This author is quickly becoming one of my favourites. You may remember Nick Cutter, the reigning creepy gore-Wizard King of CanLit from last year’s revoltingly good biological-nightmare The Troop. Now, his second novel, The Deep (out this month from simo&schu), takes us underwater where an inexplicable plague, the supernatural, and some serious family drama, turns into a gnarly tale that’s custom fit for your next sci-fi binge read.
In a nutshell, Luke is a man who has nothing to lose after his family contracts a brutal new plague called the ‘Gets. He is summoned down to an underwater science base called The Trieste, located at the bottom of Mariana’s trench. A scientific breakthrough, supposedly holding a cure to the ‘Gets, is under way with the discovery of a mysterious new substance called ‘ambrosia”. Luke’s genius-bro Clayton is a lead scientist on the project, but they haven’t had any contact with the team in months. So Luke is sent down (because family) to see what’s going on and comes face-to-face with a whole whack of otherworldly madness.
Like The Troop, Cutter doesn’t really hold back in this one either, especially when it comes to skin-crawling descriptions. But he manages to delve much deeper into the psychology of the mind when it is suddenly faced with inexplicable things. Though scientific discovery, mystery, and extreme isolation play significant roles in the development of the story, it is really each character’s self-inflicted madness that take center stage. No matter how wild things get, Cutter stays true to the notion that we can often turn into our own worst enemy when shit goes down, making things much, much worse.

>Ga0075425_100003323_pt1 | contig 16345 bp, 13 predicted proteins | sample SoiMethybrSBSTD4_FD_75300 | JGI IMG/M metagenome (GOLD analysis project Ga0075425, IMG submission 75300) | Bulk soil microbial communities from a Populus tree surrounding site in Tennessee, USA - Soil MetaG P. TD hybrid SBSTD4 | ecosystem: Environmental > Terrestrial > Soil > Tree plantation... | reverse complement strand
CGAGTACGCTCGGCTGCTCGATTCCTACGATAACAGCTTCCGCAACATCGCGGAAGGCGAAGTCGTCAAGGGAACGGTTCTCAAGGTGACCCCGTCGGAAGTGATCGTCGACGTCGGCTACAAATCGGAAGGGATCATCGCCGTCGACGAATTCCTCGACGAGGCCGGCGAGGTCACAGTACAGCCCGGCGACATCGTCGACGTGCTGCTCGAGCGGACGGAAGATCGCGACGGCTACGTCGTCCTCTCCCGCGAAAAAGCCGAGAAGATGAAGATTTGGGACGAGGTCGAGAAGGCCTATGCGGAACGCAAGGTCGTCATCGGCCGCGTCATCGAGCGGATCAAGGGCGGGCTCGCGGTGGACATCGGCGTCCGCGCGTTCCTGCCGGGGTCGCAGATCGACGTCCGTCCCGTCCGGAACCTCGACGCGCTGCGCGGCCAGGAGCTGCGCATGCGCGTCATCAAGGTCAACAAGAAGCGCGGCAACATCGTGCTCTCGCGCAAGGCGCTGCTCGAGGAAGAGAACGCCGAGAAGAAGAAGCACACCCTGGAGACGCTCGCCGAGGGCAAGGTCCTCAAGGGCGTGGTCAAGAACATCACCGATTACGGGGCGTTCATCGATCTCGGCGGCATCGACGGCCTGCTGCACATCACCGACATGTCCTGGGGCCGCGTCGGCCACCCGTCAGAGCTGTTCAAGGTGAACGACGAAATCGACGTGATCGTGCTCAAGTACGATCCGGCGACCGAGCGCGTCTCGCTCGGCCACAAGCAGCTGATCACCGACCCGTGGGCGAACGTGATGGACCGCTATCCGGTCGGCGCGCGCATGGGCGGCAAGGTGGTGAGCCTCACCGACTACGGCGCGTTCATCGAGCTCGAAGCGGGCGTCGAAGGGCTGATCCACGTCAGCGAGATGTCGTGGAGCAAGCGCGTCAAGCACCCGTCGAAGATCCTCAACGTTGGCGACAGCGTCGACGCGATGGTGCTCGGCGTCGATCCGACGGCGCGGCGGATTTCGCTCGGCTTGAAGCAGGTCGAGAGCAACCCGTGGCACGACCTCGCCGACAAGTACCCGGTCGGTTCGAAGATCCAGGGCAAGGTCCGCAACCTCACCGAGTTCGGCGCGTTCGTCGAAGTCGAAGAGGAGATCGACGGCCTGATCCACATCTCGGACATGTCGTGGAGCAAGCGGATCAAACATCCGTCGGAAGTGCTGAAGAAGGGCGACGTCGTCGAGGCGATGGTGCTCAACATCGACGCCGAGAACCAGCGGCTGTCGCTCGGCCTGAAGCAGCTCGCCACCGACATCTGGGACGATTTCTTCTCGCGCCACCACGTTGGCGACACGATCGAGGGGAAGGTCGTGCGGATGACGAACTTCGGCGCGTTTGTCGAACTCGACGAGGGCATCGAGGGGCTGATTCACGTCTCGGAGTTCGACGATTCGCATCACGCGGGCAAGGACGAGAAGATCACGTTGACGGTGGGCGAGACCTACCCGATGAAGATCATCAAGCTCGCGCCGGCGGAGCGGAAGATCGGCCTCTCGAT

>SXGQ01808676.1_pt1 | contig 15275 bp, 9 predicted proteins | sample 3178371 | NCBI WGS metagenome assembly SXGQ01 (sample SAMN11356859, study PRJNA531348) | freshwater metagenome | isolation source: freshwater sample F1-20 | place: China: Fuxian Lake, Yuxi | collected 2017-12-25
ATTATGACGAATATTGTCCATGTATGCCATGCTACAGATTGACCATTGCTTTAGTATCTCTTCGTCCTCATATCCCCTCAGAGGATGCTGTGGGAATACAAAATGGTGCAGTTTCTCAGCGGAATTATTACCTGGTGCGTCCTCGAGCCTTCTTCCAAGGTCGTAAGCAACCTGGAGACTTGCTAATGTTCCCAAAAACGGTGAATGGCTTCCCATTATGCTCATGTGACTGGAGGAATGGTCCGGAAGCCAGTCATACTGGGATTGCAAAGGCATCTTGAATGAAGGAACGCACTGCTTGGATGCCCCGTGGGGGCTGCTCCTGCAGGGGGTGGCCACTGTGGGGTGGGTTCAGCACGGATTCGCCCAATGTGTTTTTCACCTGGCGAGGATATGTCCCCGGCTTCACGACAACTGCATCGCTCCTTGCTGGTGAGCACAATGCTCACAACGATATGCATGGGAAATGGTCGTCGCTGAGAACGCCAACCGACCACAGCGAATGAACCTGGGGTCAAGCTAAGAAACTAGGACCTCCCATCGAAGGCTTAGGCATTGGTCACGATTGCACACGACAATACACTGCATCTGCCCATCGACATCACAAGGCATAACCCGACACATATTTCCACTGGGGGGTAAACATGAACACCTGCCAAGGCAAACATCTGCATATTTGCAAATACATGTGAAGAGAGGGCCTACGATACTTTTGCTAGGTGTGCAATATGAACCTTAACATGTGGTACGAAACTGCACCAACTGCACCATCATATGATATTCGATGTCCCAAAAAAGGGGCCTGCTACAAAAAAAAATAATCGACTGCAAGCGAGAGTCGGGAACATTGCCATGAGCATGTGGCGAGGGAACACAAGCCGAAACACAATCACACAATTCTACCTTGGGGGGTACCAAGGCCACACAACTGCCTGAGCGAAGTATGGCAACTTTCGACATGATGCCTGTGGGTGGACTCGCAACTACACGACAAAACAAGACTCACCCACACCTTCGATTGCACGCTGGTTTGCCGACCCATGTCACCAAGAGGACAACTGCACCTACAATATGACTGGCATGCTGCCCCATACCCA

- The word “ambrosia”.
- Deep water.
- Small spaces.
When I say ruined, I mean it in the best way. Though I think I preferred the simplicity of the remote-island setting in The Troop, The Deep bursts open a whole new world of terror that relies heavily on the tortured psychology of its characters. The jacket calls it The Shining-meets-The Abyss, and they are absolutely correct. Cutter is truly amazing at using the mind as our most disturbed instigator. While the setting is pretty fear-inducing in itself, most of the action takes place in Luke’s mind, with elaborate dream sequences that escalate into full-on waking terrors, spurned by both the hostile environment of the Trieste and Luke’s own inner demons. Add in the threat of above (the ‘Gets) and the mystery below (Ambrosia), you’ve got a lot of pieces to pull together. Some of those pieces don’t get fully explored, which is a shame since every thread is so intriguing. Makes me wonder whether a sequel is in the works that will tackle the ‘Gets situation above the water (a wildly interesting premise that only really appears in the introduction). Either way, you’ve infected me, Cutter (sorry!). I am a lifelong fan.